French election an agonizing reminder of what GOP might have done

The past 100 days have confirmed the obvious fact that President Trump is comprehensively unfit to hold public office. This reality is privately acknowledged among political and policy professionals in both parties–including by many who serve within the Trump administration itself. It’s still hard to believe that we elected a grifting, alt-right demagogue to our highest national office. I certainly presumed America was better than that, that the traditional guardrails of our political system would protect us. Apparently, we are not, and these guardrails turned out to be weaker than we thought.

France faced a rather similar dilemma heading into this week’s election. French political leaders’  handling of this challenge provides an aching reminder of what might have been.

The French elimination round produced a runoff between cosmopolitan, arguably neoliberal pro-EU candidate Emmanuel Macron and Marine Le Pen, a fiery right-wing populist. Le Pen is the politically-savvy inheritor of her father’s National Front. Although she denies French complicity in the Holocaust, Le Pen departs from her father’s anti-Semitic appeals to mainly focus her own demagoguery against Muslim immigrants. Le Pen enjoyed President Trump’s tacit endorsement, as he called her the “strongest candidate” in confronting terrorism.

Mainstream French socialists and conservatives were bitterly disappointedy. Conservative François Fillon imploded in scandal. He was eliminated with less than 20 percent of the vote. Socialist Benoît Hamon did even worse, drawing only 7 percent of the vote.

Nonetheless, both French conservatives and French socialists endorsed Mr. Macron. That’s not easy for them to do. Some grassroots voters on both right and left are drawn to Ms. Le Pen’s opposition to the EU and her white ethno-nationalist message. Macron is a cosmopolitan liberal who is a favorite of Obama’s. He’s a former investment banker–with a Rothschild connection, yet–and a firm advocate of the European Union. Despite all this, a representative of Fillon’s conservative party, said: “We’ve got to rally behind Emmanuel Macron.” The socialist Hamon, was more blunt: “I distinguish between a political adversary and an enemy of the Republic.” Ironically, parties further left seem more begrudging. Left candidate Jean-Luc Mélenchon is refusing to call on his supporters to vote for Macron.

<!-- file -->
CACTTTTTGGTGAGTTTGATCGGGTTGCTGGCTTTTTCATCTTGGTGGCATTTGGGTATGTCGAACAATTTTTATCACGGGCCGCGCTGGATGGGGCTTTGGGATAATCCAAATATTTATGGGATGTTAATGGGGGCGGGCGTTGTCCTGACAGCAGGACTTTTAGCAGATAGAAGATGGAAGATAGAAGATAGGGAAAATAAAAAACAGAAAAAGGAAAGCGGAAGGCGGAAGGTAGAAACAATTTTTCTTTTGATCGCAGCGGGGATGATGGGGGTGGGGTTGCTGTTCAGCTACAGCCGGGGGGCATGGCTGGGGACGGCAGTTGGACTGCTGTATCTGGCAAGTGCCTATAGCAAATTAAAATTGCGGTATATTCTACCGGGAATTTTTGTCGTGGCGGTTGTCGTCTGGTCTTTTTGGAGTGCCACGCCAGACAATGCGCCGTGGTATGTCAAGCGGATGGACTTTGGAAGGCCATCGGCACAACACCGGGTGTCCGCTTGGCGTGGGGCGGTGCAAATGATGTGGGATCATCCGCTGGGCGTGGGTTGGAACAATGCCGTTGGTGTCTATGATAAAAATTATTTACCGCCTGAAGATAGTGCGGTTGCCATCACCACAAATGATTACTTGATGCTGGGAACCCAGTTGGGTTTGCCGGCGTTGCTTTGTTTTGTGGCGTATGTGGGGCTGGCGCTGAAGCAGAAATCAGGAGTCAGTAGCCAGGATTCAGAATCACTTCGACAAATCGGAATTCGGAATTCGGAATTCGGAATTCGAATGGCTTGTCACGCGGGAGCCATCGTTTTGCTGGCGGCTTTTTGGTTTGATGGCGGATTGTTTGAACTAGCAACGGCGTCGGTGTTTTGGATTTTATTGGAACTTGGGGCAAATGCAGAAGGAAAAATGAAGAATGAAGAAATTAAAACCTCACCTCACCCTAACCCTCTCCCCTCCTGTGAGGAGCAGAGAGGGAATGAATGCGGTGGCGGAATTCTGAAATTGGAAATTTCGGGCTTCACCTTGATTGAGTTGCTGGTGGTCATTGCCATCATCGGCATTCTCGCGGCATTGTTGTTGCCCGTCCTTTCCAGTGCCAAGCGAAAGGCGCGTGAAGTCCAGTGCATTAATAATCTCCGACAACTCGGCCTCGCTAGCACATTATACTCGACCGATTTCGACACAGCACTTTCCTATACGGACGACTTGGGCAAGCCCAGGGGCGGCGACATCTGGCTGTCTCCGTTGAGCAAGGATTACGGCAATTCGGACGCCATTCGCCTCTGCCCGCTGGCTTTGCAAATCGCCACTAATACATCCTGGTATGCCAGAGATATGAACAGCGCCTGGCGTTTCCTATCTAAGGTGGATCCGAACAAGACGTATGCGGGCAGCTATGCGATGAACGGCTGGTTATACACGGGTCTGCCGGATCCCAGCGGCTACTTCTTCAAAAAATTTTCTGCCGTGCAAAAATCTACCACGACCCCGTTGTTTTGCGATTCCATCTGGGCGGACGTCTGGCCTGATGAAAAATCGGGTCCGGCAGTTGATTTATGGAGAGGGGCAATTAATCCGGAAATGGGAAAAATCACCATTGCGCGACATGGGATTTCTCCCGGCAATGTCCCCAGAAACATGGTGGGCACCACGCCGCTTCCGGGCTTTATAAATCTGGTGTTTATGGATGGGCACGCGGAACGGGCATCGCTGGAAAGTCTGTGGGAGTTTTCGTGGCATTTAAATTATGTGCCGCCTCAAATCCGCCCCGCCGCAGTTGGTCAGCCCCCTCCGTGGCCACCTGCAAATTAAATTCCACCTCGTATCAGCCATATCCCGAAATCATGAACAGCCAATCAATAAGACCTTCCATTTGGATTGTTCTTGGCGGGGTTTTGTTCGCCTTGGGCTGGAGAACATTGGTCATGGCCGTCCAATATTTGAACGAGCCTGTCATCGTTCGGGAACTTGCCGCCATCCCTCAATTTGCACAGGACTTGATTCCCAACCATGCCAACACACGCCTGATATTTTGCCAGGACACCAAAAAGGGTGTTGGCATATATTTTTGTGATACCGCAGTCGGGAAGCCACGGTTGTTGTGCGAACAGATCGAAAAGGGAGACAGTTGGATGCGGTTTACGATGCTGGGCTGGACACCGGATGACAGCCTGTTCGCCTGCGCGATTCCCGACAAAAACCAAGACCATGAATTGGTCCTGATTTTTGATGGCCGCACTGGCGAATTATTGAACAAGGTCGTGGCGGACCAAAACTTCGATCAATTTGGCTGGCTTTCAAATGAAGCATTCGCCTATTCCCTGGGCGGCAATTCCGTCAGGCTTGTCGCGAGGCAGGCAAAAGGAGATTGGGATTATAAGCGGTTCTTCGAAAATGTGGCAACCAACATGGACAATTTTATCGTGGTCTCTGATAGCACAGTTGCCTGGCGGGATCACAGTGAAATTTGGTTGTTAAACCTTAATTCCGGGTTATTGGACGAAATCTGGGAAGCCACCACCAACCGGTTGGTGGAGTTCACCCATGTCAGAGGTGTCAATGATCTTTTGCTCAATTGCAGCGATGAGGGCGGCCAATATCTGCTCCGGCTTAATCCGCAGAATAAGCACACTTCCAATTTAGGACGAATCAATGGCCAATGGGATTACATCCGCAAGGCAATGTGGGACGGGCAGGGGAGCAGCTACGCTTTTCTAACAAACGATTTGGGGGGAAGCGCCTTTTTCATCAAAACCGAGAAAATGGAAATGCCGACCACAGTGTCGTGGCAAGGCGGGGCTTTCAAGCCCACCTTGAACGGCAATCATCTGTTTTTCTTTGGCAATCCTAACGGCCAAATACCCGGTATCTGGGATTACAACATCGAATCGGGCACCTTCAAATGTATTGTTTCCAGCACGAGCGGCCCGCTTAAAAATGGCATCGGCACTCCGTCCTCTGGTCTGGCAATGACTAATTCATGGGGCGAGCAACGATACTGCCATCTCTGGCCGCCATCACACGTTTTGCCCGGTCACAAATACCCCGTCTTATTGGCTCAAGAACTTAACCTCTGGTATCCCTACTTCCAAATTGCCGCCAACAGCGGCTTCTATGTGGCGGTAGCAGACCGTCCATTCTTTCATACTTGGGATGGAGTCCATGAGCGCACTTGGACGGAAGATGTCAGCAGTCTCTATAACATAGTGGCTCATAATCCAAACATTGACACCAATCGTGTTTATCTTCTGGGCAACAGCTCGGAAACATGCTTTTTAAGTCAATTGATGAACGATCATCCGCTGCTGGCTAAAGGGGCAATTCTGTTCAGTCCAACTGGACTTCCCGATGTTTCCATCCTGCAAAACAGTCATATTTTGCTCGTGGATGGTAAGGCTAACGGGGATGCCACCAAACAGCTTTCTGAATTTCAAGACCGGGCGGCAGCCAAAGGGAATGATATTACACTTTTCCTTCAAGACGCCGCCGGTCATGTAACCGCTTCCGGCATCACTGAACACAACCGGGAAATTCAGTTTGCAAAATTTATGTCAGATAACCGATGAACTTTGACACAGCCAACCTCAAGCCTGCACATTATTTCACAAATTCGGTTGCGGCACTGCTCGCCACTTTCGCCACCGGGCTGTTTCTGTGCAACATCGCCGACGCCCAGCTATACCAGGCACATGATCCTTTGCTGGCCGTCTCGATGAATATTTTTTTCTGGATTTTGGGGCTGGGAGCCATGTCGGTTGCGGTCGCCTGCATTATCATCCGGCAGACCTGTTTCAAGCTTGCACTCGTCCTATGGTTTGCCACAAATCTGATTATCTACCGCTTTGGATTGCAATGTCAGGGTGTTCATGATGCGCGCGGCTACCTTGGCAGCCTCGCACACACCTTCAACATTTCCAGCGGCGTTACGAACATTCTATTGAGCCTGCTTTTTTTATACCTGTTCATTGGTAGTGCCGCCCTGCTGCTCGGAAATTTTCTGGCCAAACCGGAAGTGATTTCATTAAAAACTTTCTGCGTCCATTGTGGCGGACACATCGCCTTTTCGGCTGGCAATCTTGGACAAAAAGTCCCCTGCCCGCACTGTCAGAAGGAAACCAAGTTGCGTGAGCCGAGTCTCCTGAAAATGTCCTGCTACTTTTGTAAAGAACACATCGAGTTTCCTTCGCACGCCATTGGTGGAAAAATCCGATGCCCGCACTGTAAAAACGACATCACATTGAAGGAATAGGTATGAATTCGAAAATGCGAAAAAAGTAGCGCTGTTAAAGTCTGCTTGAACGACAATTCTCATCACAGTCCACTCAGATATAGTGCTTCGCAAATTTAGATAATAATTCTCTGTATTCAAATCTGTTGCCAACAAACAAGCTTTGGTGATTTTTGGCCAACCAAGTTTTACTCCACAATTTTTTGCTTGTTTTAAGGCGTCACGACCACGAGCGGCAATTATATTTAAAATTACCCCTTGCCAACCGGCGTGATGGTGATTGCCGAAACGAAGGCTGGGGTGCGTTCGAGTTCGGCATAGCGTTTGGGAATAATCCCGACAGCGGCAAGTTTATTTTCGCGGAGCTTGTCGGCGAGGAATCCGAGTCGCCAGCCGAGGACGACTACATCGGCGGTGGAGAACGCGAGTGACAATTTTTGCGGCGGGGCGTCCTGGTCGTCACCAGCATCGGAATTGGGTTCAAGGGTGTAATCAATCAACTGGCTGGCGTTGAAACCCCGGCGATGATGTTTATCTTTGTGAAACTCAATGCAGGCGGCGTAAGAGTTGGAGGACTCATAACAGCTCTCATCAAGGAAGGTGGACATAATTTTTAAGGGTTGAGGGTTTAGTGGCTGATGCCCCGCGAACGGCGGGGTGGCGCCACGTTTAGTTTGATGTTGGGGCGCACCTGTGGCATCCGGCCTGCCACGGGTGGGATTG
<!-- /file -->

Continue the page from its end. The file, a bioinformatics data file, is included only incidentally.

Defenders of the French Republic are closing ranks to defeat an authoritarian populist threat to pluralist democracy. That’s what putting country before party actually looks like. Some American Republicans such as John Kasich behaved in a similar spirit. Most have not. Most will not, at least not before President Trump’s poll numbers tank among core Republican voters.

Democrats are now asking hard questions to explore how Hillary Clinton stumbled, how the Democratic coalition failed to sufficiently mobilize behind her, to enable the Trump victory. These painful postmortems are important and necessary. But it’s worth noting something obvious that is easily overlooked: Those most at fault for Trump’s victory are not Clinton or Sanders campaign officials, supporters, or voters. The main culprits don’t even include FBI Director Comey, whose irresponsible and disastrous 11th-hour intercession likely tipped the election. Rather, the main culprits were Republicans who actually nominated, vouched for, or supported a grifting white ethno-nationalist demagogue in the general election.

Had Paul Ryan endorsed Hillary Clinton, she would have won Wisconsin and Michigan. Had Marco Rubio endorsed Hillary Clinton, she would have won Florida and the presidency.